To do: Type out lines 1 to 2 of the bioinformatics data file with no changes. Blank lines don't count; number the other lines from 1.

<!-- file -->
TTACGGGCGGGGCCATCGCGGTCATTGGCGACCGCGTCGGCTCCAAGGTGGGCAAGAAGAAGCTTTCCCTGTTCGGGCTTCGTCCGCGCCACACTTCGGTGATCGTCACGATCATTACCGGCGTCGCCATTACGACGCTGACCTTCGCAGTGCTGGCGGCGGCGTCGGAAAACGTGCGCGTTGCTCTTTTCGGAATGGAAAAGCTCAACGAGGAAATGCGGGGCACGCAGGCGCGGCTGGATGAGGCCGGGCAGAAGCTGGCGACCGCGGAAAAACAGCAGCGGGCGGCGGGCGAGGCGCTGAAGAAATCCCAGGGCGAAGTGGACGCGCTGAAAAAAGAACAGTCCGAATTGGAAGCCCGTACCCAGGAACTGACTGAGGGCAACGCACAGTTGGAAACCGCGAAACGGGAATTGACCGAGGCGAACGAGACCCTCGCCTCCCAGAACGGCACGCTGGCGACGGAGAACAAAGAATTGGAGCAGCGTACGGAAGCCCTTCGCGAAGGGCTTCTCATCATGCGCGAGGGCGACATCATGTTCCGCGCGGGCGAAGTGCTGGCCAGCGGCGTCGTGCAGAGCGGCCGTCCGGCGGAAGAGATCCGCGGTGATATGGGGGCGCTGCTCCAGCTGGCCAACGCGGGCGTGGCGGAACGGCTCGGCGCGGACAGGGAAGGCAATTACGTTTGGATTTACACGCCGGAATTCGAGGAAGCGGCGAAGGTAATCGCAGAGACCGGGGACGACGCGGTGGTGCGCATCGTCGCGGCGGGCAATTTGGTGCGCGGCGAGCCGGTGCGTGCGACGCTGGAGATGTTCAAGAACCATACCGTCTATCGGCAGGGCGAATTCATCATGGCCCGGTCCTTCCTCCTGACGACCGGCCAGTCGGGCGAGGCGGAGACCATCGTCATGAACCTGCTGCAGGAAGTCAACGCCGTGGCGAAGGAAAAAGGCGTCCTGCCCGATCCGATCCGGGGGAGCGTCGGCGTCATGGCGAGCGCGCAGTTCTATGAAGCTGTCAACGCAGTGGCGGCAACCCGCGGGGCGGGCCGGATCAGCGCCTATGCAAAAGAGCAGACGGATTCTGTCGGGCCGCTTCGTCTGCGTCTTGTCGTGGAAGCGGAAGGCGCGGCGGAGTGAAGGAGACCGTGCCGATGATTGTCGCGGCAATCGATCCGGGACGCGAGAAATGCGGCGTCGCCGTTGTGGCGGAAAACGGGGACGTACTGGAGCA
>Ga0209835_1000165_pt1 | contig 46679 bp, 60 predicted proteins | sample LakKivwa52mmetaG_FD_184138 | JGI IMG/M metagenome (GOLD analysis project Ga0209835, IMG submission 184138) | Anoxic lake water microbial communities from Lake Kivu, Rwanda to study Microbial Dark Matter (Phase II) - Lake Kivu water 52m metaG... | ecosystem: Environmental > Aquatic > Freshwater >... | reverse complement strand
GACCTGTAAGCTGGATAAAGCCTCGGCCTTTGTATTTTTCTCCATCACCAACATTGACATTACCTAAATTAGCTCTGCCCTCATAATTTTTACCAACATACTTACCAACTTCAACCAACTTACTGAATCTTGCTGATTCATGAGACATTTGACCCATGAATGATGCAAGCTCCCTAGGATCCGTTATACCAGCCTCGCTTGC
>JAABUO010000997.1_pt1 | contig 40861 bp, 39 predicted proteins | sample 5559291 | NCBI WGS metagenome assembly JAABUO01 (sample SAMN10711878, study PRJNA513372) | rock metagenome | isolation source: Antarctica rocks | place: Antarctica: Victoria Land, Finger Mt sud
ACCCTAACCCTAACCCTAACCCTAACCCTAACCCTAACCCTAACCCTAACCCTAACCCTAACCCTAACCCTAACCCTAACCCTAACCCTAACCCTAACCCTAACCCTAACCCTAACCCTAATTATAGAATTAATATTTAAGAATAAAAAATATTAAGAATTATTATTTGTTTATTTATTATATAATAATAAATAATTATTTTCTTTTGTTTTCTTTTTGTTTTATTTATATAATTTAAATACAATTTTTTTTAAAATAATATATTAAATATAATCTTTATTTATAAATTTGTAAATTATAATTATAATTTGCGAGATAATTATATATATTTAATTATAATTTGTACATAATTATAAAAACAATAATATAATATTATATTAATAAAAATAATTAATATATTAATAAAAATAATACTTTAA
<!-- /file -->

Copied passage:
TTACGGGCGGGGCCATCGCGGTCATTGGCGACCGCGTCGGCTCCAAGGTGGGCAAGAAGAAGCTTTCCCTGTTCGGGCTTCGTCCGCGCCACACTTCGGTGATCGTCACGATCATTACCGGCGTCGCCATTACGACGCTGACCTTCGCAGTGCTGGCGGCGGCGTCGGAAAACGTGCGCGTTGCTCTTTTCGGAATGGAAAAGCTCAACGAGGAAATGCGGGGCACGCAGGCGCGGCTGGATGAGGCCGGGCAGAAGCTGGCGACCGCGGAAAAACAGCAGCGGGCGGCGGGCGAGGCGCTGAAGAAATCCCAGGGCGAAGTGGACGCGCTGAAAAAAGAACAGTCCGAATTGGAAGCCCGTACCCAGGAACTGACTGAGGGCAACGCACAGTTGGAAACCGCGAAACGGGAATTGACCGAGGCGAACGAGACCCTCGCCTCCCAGAACGGCACGCTGGCGACGGAGAACAAAGAATTGGAGCAGCGTACGGAAGCCCTTCGCGAAGGGCTTCTCATCATGCGCGAGGGCGACATCATGTTCCGCGCGGGCGAAGTGCTGGCCAGCGGCGTCGTGCAGAGCGGCCGTCCGGCGGAAGAGATCCGCGGTGATATGGGGGCGCTGCTCCAGCTGGCCAACGCGGGCGTGGCGGAACGGCTCGGCGCGGACAGGGAAGGCAATTACGTTTGGATTTACACGCCGGAATTCGAGGAAGCGGCGAAGGTAATCGCAGAGACCGGGGACGACGCGGTGGTGCGCATCGTCGCGGCGGGCAATTTGGTGCGCGGCGAGCCGGTGCGTGCGACGCTGGAGATGTTCAAGAACCATACCGTCTATCGGCAGGGCGAATTCATCATGGCCCGGTCCTTCCTCCTGACGACCGGCCAGTCGGGCGAGGCGGAGACCATCGTCATGAACCTGCTGCAGGAAGTCAACGCCGTGGCGAAGGAAAAAGGCGTCCTGCCCGATCCGATCCGGGGGAGCGTCGGCGTCATGGCGAGCGCGCAGTTCTATGAAGCTGTCAACGCAGTGGCGGCAACCCGCGGGGCGGGCCGGATCAGCGCCTATGCAAAAGAGCAGACGGATTCTGTCGGGCCGCTTCGTCTGCGTCTTGTCGTGGAAGCGGAAGGCGCGGCGGAGTGAAGGAGACCGTGCCGATGATTGTCGCGGCAATCGATCCGGGACGCGAGAAATGCGGCGTCGCCGTTGTGGCGGAAAACGGGGACGTACTGGAGCA
>Ga0209835_1000165_pt1 | contig 46679 bp, 60 predicted proteins | sample LakKivwa52mmetaG_FD_184138 | JGI IMG/M metagenome (GOLD analysis project Ga0209835, IMG submission 184138) | Anoxic lake water microbial communities from Lake Kivu, Rwanda to study Microbial Dark Matter (Phase II) - Lake Kivu water 52m metaG... | ecosystem: Environmental > Aquatic > Freshwater >... | reverse complement strand